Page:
Lung transplant

April Gross has a new goal: Run a 5K race in under 30 minutes.

Prior to her lung transplant, April's lungs were so damaged by cystic fibrosis that crawling into bed left her winded, and her goal was simply to live.

In March 2009, she joined the transplant list at UI Hospitals and Clinics, the only hospital in the state performing lung transplants, about 15 each year. If she received a transplant, she promised family and friends she would run the Dam-to-Dam race in Des Moines.

On March 19, the transplant unit called April to come to Iowa City immediately.

“I thought, it could be a whole new start for me, or the last day of my life,” April says about her trip from her home in Woodward.

Following the eight-hour double-lung transplant, she remained hospitalized for six weeks while chest tubes kept her lungs inflated until they would fit securely in her chest cavity, which had been enlarged by the cystic fibrosis. In rehab she worked out on a treadmill and with resistance bands. Once back home, she continued walking daily until it got too cold outside, and then began swimming three days a week. She and husband Steve started the New Year with a program combining fitness kickboxing with resistance training.

In June, her new lungs propelled April through the Dam-to-Dam, running and walking with Steve, and Greg Darling of Humboldt, father of the 14-year-old donor, Lisa. Slowed by rain-soaked shoes and fatigued toward the end, she finished in two hours and 41 minutes, about 20 minutes slower than she hoped.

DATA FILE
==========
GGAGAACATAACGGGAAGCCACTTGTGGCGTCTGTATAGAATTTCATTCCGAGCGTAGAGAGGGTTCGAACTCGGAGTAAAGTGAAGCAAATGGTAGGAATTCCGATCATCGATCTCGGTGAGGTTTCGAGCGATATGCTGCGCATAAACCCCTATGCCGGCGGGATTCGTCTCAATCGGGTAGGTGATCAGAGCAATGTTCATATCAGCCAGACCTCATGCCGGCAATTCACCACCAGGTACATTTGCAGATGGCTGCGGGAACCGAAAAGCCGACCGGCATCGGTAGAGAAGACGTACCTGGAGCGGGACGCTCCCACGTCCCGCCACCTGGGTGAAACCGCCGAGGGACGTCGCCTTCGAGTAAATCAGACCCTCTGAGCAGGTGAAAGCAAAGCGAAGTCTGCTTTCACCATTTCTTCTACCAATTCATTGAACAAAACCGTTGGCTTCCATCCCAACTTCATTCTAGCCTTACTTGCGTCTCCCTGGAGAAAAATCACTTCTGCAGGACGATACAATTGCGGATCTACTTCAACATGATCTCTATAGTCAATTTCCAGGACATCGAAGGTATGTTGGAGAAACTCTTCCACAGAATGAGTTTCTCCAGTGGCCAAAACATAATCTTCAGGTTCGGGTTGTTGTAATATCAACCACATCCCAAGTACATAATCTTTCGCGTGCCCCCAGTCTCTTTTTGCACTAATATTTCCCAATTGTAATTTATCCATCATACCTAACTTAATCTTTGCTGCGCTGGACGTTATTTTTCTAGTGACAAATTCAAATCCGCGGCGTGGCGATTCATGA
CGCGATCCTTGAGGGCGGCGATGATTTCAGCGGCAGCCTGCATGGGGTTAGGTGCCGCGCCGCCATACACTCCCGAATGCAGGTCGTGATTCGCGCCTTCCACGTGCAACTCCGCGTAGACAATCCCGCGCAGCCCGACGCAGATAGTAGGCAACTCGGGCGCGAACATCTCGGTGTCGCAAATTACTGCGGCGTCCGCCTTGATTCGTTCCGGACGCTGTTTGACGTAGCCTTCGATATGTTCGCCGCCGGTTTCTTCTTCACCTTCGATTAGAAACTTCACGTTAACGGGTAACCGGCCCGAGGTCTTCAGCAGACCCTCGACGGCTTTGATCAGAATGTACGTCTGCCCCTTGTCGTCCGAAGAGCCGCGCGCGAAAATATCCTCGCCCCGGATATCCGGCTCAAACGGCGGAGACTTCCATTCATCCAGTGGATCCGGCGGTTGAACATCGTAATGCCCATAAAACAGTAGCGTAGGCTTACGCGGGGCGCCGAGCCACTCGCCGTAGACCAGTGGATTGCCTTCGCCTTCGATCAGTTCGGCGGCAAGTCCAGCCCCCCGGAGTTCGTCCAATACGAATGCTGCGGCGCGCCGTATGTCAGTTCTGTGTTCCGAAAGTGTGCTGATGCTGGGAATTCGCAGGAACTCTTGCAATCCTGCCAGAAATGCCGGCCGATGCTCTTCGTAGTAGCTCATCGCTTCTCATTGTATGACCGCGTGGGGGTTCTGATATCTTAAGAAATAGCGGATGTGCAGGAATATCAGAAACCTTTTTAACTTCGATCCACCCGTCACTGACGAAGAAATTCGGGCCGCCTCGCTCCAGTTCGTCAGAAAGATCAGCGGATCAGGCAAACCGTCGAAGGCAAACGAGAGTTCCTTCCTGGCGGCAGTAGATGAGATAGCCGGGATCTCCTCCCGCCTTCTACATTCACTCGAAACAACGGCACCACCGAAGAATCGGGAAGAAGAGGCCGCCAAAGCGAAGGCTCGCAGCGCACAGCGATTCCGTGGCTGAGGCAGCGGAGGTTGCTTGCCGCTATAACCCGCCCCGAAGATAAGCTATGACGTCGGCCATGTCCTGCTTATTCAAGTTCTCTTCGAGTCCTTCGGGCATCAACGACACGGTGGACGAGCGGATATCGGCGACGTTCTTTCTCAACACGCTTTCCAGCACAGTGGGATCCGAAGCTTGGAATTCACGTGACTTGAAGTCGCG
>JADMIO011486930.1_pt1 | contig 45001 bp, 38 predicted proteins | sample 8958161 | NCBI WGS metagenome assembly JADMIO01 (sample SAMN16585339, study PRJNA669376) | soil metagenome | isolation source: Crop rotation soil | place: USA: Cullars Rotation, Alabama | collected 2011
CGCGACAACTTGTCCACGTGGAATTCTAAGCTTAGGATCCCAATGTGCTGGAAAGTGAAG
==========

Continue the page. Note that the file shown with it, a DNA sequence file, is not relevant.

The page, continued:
“I wish my legs had felt as good as my lungs,” she said.

April's ongoing fitness routine—running, using resistance bands, and yoga—brings a smile to Julia Klesney-Tait, MD, PhD, pulmonologist and medical director of the lung transplant program at UI Hospitals and Clinics and UI assistant professor of internal medicine.

“April is an incredibly positive person,” Klesney-Tait said. “She had bumps in the road after the transplant, but she didn’t let that get in the way of her dedication to the healing process. She has inspired others and even started a bit of a competition among our patients. Several have done 5Ks, with one patient participating just eight weeks after surgery.”

April is on anti-rejection medication and continues to manage complications of cystic fibrosis, taking oral pancreatic enzymes for digestive problems and insulin injections for diabetes.

Cystic fibrosis occurs in about one in every 2,000 live births in Iowa. There is no cure, but UI Health Care researchers and clinicians are working to advance treatments to extend patients’ lives. The UI Cystic Fibrosis Center is one of 12 Cystic Fibrosis Foundation Translational Research Centers nationwide that cooperate in early phase trials of treatments to reduce lung infection and inflammation, which is expected to enhance survival.